FILE - Former U.S. vice president Joe Biden, left, and Senator Bernie Sanders greet each other with a safe elbow bump before the start of the 11th Democratic Party 2020 presidential debate in a CNN Washington studio in Washington, March 15, 2020.

Postponing primaries not only erodes voters’ impact on the nominating contest, it has the potential to hobble states’ participation at the convention.
 
Consequences
 
Current Democratic National Committee (DNC) rules dictate that all nominating contests must be completed by June 9 and that all delegate rosters must be submitted by June 20 - nearly four weeks before the start of the Democratic National Convention in the city of Milwaukee, Wisconsin.
 
DNC rules state that missing the deadlines could result in a state losing half of its votes on the convention floor. A spokesperson for the DNC says their Rules and Bylaws Committee is examining the rule in light of extraordinary circumstances brought about by COVID-19, but that no decision has been made on whether to suspend the stipulation.
 
The prospect of losing representation at the national convention after postponing the primary contest is disheartening to many Democratic voters in Louisiana, especially given that Trump is heavily favored to carry the state in November. 

Voter Pichon says she feels that choosing the Democratic nominee is the only area in which she has a real voice in deciding who becomes president.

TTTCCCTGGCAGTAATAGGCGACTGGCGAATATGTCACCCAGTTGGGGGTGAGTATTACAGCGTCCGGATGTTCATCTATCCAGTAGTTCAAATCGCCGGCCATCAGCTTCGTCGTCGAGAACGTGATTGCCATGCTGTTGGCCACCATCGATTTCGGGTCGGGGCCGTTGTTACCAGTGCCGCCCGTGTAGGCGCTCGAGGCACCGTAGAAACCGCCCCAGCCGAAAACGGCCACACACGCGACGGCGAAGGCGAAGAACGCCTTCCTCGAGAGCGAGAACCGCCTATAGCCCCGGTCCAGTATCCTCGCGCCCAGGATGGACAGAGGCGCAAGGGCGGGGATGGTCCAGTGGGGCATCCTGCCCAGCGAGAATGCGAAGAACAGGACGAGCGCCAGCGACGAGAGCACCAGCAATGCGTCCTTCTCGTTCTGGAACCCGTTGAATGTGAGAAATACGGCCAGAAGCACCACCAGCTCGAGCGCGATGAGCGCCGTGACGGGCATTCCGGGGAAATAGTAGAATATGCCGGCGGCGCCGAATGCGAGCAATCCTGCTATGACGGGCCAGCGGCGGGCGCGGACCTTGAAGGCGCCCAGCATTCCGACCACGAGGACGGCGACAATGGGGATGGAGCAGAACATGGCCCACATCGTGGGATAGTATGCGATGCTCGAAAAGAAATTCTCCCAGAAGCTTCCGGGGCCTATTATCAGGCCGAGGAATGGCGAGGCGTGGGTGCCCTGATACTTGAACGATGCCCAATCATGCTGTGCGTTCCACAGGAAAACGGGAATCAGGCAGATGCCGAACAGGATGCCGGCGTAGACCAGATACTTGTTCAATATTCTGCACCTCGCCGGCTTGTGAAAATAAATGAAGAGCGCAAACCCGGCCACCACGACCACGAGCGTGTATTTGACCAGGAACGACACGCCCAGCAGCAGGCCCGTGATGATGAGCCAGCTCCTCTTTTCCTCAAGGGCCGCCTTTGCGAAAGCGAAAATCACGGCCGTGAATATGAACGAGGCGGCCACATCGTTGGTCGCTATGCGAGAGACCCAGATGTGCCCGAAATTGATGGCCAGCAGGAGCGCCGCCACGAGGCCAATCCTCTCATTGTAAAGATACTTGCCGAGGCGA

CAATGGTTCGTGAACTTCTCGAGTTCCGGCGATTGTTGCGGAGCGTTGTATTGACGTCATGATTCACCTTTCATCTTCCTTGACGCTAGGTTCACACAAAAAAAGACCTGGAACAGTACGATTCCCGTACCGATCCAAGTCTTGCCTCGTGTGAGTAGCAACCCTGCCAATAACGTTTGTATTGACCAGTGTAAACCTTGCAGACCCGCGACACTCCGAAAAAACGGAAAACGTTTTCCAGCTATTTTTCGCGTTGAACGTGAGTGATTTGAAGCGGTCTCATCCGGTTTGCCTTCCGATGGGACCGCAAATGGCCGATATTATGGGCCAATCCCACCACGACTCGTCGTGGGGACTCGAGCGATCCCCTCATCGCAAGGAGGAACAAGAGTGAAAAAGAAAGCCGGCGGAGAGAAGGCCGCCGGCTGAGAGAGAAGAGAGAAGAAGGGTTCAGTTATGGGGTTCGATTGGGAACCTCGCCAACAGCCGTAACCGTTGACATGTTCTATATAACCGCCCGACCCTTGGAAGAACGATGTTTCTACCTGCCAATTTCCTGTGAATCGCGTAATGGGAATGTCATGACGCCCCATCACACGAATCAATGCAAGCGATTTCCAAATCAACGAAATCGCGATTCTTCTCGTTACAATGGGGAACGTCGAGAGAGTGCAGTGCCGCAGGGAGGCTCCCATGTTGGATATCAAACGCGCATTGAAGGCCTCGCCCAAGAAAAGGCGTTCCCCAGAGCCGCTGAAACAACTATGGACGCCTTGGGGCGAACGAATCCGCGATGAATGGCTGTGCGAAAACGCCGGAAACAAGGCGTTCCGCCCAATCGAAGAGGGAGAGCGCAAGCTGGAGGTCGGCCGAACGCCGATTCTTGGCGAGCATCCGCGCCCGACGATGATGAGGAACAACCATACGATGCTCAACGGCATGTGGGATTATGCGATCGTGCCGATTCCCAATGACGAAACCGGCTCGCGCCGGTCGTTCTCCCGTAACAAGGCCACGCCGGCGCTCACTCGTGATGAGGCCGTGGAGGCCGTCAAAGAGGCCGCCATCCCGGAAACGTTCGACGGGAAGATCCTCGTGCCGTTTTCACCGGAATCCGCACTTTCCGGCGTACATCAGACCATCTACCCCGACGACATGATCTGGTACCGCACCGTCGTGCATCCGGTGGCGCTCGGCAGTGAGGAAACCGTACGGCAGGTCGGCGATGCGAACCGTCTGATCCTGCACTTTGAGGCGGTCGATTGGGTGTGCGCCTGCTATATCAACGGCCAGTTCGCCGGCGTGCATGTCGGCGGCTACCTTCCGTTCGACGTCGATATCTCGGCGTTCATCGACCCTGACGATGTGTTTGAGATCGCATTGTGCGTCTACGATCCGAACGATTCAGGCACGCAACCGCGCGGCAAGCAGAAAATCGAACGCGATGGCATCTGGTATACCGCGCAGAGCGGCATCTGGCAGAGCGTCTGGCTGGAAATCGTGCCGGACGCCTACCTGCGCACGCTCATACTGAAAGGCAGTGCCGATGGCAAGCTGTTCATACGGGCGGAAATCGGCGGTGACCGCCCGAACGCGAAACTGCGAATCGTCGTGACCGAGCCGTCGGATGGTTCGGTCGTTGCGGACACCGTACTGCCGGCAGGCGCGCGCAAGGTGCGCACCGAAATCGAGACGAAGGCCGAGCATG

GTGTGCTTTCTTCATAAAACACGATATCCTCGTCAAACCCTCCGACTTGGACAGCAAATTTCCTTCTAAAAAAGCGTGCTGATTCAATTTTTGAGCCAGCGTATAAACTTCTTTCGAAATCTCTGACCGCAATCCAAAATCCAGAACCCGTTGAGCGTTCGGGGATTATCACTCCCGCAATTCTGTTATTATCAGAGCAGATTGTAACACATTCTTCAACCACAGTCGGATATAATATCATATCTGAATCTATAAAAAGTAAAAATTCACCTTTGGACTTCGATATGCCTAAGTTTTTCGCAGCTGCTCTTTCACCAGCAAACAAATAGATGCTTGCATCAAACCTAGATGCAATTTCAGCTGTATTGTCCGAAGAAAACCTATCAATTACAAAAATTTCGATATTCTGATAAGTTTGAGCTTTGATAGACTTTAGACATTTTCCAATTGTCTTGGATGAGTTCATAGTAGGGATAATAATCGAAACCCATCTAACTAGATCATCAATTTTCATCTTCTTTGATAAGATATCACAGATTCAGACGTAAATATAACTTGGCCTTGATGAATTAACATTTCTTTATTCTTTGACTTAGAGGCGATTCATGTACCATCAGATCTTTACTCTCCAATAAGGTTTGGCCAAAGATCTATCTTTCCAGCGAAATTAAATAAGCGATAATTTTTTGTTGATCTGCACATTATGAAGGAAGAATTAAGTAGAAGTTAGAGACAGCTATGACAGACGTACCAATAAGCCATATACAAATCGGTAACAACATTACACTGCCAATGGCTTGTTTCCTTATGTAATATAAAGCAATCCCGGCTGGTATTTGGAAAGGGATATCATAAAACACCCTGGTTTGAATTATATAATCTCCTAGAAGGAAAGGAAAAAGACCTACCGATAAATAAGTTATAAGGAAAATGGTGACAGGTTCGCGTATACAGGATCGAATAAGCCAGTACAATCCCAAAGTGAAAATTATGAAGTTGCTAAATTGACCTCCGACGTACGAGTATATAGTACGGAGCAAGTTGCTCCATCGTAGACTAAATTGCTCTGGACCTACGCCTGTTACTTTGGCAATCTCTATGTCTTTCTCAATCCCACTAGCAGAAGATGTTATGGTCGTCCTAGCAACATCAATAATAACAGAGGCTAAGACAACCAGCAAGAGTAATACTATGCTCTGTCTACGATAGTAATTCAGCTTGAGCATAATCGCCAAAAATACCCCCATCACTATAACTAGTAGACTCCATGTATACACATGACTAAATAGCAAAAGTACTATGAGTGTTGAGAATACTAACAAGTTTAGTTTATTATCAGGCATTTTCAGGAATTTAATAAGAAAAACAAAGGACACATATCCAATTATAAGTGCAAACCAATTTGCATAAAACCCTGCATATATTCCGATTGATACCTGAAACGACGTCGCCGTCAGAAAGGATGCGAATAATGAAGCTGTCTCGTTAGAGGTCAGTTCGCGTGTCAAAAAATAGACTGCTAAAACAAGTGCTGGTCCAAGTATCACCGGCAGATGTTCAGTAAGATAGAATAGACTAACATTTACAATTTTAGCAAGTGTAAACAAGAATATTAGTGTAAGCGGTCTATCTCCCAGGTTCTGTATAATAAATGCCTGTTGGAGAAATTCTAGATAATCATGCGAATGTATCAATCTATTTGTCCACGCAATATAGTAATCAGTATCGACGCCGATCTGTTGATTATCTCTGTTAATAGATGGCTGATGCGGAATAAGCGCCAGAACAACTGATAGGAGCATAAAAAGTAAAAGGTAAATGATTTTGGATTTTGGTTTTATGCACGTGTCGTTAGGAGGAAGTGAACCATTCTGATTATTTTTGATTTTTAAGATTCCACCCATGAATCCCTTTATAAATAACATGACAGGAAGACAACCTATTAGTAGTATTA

“I don’t feel like I have a say in November’s election,” she says, noting that America’s electoral college system awards all delegates from a state to the candidate who wins that state’s popular vote. “In the primary, though, margins matter. Every vote counts towards gaining delegates.”  
 
Pichon adds, “Cutting our delegates in half due to a pandemic is disenfranchising.”
 
Working Toward Solutions
 
“We’ve heard quite a bit from voters who wonder why we don’t have access to other voting methods like mail-in voting or an absentee ballot system,” Brey says. “It’s something we’re definitely looking at now, but it’s not something we’d have ready for June’s primary.”
 
Many voting rights organizations say they appreciate the challenges states face planning for elections during a pandemic. At the same time, they are pushing states to ensure democratic participation is not curtailed.
 
“State officials are making incredibly complicated decisions trying to prioritize public health while protecting democratic processes,” says Caren Short, senior staff attorney for the Southern Poverty Law Center. “What has been made abundantly clear by this crisis is the importance of providing options for voters who cannot register in person or vote in person on election day at their polling place.”
 
Short says measures should include online and same-day voter registration, expanded early voting to avoid large and crowded waits, expanded vote-by-mail and absentee ballot programs, the recruitment of poll-workers from less at-risk populations and curbside voting.  
 
Late Wednesday, the U.S. Senate passed an economic bill that provides $400 million to help states prepare for elections during the pandemic. A coalition of more than 150 local and national organizations led by The Leadership Conference on Civil and Humans Rights, believes much more is necessary, requesting $2 billion to make voting safer and easier for all.
 
“If our government officials fail to act, voters may have to choose between their health and their vote come November,” Short says, “and no one should have to make that choice.”